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      The musical world of Basso Profondissimo springs from the imagination of English bassist and producer, Richard Ford. Softer sounds frequently burst into something rougher, edgier. In the neo-classical leaning pieces, unexpected elements surface, like floating transparencies somewhere back in the scenery. Elsewhere, bubbling rhythms emerge, cracking pieces open into exotic. This collection of pieces is the realization of a long standing project only now coming to light for a wider audience. 


      The seeds of Basso Profondissimo were sown in late-80s New York, where Richard had begun recording demos, exclusively with basses. He was soon playing concerts in downtown performance spaces, both as a soloist and with his ‘Electric Bass Quartet’. The project was put on hold when he moved to LA and started working in film and film music. Much of his work in film has involved reconstructing and remixing the music of others. While this has been creatively challenging, Richard felt “the itch to get the basses out of the closet and create something that truly came from me.” Basso Profondissimo began to unfold.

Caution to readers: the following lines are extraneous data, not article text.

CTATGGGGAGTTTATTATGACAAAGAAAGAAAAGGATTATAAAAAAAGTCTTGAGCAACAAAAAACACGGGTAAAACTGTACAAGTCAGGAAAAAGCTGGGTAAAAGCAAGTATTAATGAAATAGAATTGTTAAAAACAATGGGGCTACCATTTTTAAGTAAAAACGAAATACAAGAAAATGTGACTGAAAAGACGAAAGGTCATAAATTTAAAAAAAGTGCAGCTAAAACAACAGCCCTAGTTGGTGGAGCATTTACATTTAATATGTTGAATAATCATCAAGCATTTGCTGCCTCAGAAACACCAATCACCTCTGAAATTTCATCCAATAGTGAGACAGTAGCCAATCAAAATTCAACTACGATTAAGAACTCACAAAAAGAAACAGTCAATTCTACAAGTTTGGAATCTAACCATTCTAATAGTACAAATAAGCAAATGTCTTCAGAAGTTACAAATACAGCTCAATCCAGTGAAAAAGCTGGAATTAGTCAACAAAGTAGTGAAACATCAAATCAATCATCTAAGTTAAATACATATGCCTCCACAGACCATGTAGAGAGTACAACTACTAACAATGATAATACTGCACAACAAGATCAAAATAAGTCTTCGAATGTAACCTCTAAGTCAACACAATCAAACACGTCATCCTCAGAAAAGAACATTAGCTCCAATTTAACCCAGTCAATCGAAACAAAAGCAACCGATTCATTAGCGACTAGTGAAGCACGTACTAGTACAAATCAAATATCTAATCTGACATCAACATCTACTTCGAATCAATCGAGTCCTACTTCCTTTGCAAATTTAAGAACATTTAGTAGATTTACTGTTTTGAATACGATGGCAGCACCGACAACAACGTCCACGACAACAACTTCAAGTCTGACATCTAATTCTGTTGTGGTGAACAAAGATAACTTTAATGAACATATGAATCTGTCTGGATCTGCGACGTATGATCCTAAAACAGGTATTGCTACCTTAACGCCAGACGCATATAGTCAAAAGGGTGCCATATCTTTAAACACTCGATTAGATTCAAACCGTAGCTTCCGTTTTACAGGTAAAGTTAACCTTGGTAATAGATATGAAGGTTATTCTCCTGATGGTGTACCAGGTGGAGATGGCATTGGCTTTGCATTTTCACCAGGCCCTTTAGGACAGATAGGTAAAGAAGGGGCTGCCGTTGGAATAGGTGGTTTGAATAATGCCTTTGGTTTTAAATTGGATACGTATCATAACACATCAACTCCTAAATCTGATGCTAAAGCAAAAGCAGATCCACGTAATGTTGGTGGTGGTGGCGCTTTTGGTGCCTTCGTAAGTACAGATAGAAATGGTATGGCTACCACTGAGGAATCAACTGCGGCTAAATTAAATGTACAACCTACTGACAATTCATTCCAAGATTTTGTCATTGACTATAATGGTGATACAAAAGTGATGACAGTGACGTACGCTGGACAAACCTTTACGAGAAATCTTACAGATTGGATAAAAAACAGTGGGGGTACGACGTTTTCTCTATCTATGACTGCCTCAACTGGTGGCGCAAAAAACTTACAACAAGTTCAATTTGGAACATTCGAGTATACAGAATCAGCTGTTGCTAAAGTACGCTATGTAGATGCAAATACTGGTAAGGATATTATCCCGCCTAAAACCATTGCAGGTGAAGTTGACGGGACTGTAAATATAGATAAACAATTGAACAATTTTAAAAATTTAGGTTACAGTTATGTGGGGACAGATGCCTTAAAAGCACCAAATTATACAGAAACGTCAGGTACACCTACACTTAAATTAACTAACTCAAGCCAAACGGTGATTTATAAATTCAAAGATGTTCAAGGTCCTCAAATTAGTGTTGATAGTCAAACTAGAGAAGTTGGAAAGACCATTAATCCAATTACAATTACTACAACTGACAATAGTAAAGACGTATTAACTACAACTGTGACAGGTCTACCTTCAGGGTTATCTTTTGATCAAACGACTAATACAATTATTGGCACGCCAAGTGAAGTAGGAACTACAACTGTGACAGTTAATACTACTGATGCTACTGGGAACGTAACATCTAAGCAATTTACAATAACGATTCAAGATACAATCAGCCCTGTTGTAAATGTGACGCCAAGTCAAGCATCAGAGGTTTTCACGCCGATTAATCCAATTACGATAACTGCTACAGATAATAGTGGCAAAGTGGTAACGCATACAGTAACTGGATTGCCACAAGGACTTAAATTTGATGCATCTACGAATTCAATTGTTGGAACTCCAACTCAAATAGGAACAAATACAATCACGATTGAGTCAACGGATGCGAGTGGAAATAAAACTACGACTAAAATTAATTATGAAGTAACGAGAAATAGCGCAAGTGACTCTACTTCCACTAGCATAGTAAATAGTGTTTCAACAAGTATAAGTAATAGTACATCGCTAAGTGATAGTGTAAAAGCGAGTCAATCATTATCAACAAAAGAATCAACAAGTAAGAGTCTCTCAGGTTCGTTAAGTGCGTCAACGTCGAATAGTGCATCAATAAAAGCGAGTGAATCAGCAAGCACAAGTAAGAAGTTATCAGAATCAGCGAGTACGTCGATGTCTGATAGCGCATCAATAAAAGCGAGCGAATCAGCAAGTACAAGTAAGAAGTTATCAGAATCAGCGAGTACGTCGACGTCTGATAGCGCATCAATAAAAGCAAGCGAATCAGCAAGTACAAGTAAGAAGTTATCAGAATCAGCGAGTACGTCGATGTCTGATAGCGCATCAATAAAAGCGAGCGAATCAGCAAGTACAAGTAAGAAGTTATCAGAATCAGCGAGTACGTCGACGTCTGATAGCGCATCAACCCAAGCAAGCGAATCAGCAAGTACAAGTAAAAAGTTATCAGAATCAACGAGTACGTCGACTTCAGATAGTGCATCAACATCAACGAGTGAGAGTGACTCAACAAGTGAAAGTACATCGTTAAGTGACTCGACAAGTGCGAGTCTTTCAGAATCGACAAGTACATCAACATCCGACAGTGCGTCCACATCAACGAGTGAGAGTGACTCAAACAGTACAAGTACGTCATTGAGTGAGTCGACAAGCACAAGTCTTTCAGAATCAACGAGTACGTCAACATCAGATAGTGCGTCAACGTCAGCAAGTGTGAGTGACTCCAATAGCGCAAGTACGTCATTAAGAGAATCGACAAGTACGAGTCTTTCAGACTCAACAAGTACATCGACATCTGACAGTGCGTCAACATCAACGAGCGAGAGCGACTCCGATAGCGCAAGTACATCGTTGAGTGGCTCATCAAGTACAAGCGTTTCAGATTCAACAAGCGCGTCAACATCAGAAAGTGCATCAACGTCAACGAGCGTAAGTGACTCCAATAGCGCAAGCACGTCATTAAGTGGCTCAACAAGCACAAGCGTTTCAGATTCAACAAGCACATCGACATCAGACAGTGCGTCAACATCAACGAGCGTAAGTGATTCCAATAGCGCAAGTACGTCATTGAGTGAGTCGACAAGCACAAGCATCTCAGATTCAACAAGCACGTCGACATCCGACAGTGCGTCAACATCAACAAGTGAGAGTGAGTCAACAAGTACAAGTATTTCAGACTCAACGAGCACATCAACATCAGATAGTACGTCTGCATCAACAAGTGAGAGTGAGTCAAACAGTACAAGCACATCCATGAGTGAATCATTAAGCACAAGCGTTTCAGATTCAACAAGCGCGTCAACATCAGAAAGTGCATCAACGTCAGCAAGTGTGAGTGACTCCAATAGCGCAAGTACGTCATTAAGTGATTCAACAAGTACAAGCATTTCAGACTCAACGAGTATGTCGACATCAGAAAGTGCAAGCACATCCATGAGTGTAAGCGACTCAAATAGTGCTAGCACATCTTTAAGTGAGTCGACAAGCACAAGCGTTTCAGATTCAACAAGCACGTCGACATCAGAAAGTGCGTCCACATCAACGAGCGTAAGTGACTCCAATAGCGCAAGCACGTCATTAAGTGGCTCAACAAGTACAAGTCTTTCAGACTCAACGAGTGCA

“There was a certain freedom to working solely with bass, a need to be sonically creative in new ways. Perceived limitations became inspiring challenges” RF.

    Sharing some of the same musical landscape as Sigur Rós, Lyle Mays, Bebel Gilberto,

ECM Records, and Bill Frisell, Basso Profondissimo employs a cinematic language, often minimal and evocative.. Reflections of seminal bassists like Jaco Pastorius can be heard in a few places, but this is not a virtuosic collection. This collection is about evoking moods and characters for each piece, not about flash. 


      Basso Profondissimo (BP1) was recorded in Venice, California, in the spring and summer of 2018. Initially the all the tracks were executed on basses, multi-tracked and treated. As Richard started to experiment with vocals on a couple of tracks with the amazing Costa Rican vocalist Michelle Gonzalez, the dimension of some of the pieces changed. Subsequently adding a handful of world class jazz musicians to a fresh cover of George Duke’s, Brazilian influenced, ’Malibu’. Including renowned keyboardist Kait Dunton and Peter Gabriel alumni, Simon Clark. 


“I use my bass to chalk out ideas and the music naturally takes off from there”. 

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